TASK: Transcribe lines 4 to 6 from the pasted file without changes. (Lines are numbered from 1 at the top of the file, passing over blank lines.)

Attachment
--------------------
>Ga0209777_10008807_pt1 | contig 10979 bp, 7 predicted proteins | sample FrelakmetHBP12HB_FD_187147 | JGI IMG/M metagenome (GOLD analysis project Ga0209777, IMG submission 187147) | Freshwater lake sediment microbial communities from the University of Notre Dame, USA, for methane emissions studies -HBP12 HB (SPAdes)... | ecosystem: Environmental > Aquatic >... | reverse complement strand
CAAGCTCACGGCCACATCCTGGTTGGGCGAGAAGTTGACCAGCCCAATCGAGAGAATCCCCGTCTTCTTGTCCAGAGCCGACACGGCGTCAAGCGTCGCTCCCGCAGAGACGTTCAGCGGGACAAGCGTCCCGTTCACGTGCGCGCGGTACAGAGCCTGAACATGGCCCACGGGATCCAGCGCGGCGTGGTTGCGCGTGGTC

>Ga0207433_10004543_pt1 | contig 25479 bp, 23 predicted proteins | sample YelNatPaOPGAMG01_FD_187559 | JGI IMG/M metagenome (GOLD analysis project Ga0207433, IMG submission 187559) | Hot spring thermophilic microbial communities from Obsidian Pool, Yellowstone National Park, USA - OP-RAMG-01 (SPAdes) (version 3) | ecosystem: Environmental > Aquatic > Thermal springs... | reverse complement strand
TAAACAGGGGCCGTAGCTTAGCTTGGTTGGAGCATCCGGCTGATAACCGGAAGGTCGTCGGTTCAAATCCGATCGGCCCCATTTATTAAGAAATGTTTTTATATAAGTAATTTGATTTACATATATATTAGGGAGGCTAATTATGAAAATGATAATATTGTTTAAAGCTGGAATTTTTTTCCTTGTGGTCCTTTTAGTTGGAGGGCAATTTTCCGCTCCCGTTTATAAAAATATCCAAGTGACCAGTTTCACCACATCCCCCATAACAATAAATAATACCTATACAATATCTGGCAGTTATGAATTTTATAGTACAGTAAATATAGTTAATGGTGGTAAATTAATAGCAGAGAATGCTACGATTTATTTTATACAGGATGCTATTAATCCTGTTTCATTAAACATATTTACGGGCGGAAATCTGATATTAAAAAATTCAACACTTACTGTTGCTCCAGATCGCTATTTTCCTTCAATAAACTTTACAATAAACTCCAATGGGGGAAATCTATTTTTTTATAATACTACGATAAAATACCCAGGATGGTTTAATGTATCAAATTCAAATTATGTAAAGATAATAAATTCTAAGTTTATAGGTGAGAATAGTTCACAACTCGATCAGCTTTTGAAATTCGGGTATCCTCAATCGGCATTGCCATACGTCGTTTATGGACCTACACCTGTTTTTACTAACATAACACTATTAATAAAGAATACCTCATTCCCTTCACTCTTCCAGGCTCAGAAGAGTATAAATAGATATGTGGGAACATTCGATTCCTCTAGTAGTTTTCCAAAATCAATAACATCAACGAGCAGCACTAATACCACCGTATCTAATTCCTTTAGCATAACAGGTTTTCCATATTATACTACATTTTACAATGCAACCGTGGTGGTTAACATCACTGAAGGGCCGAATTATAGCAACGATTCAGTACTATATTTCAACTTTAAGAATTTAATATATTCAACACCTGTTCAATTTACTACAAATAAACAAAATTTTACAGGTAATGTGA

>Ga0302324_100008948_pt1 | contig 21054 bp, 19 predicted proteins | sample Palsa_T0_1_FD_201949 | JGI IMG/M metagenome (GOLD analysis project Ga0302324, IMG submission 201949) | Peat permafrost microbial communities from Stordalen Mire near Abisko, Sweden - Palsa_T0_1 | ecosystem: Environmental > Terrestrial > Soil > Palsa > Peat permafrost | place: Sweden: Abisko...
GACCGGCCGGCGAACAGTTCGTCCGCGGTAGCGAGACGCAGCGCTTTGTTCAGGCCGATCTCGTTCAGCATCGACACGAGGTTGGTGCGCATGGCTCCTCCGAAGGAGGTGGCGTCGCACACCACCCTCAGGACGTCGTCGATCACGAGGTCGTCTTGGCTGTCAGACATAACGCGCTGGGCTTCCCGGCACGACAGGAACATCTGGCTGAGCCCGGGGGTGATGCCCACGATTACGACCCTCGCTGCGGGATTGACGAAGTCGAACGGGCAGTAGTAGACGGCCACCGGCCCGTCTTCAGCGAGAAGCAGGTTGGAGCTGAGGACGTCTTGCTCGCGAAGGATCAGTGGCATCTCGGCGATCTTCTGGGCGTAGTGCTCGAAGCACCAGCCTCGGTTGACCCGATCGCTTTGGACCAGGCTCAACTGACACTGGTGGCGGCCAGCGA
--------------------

TAAACAGGGGCCGTAGCTTAGCTTGGTTGGAGCATCCGGCTGATAACCGGAAGGTCGTCGGTTCAAATCCGATCGGCCCCATTTATTAAGAAATGTTTTTATATAAGTAATTTGATTTACATATATATTAGGGAGGCTAATTATGAAAATGATAATATTGTTTAAAGCTGGAATTTTTTTCCTTGTGGTCCTTTTAGTTGGAGGGCAATTTTCCGCTCCCGTTTATAAAAATATCCAAGTGACCAGTTTCACCACATCCCCCATAACAATAAATAATACCTATACAATATCTGGCAGTTATGAATTTTATAGTACAGTAAATATAGTTAATGGTGGTAAATTAATAGCAGAGAATGCTACGATTTATTTTATACAGGATGCTATTAATCCTGTTTCATTAAACATATTTACGGGCGGAAATCTGATATTAAAAAATTCAACACTTACTGTTGCTCCAGATCGCTATTTTCCTTCAATAAACTTTACAATAAACTCCAATGGGGGAAATCTATTTTTTTATAATACTACGATAAAATACCCAGGATGGTTTAATGTATCAAATTCAAATTATGTAAAGATAATAAATTCTAAGTTTATAGGTGAGAATAGTTCACAACTCGATCAGCTTTTGAAATTCGGGTATCCTCAATCGGCATTGCCATACGTCGTTTATGGACCTACACCTGTTTTTACTAACATAACACTATTAATAAAGAATACCTCATTCCCTTCACTCTTCCAGGCTCAGAAGAGTATAAATAGATATGTGGGAACATTCGATTCCTCTAGTAGTTTTCCAAAATCAATAACATCAACGAGCAGCACTAATACCACCGTATCTAATTCCTTTAGCATAACAGGTTTTCCATATTATACTACATTTTACAATGCAACCGTGGTGGTTAACATCACTGAAGGGCCGAATTATAGCAACGATTCAGTACTATATTTCAACTTTAAGAATTTAATATATTCAACACCTGTTCAATTTACTACAAATAAACAAAATTTTACAGGTAATGTGA

>Ga0302324_100008948_pt1 | contig 21054 bp, 19 predicted proteins | sample Palsa_T0_1_FD_201949 | JGI IMG/M metagenome (GOLD analysis project Ga0302324, IMG submission 201949) | Peat permafrost microbial communities from Stordalen Mire near Abisko, Sweden - Palsa_T0_1 | ecosystem: Environmental > Terrestrial > Soil > Palsa > Peat permafrost | place: Sweden: Abisko...
GACCGGCCGGCGAACAGTTCGTCCGCGGTAGCGAGACGCAGCGCTTTGTTCAGGCCGATCTCGTTCAGCATCGACACGAGGTTGGTGCGCATGGCTCCTCCGAAGGAGGTGGCGTCGCACACCACCCTCAGGACGTCGTCGATCACGAGGTCGTCTTGGCTGTCAGACATAACGCGCTGGGCTTCCCGGCACGACAGGAACATCTGGCTGAGCCCGGGGGTGATGCCCACGATTACGACCCTCGCTGCGGGATTGACGAAGTCGAACGGGCAGTAGTAGACGGCCACCGGCCCGTCTTCAGCGAGAAGCAGGTTGGAGCTGAGGACGTCTTGCTCGCGAAGGATCAGTGGCATCTCGGCGATCTTCTGGGCGTAGTGCTCGAAGCACCAGCCTCGGTTGACCCGATCGCTTTGGACCAGGCTCAACTGACACTGGTGGCGGCCAGCGA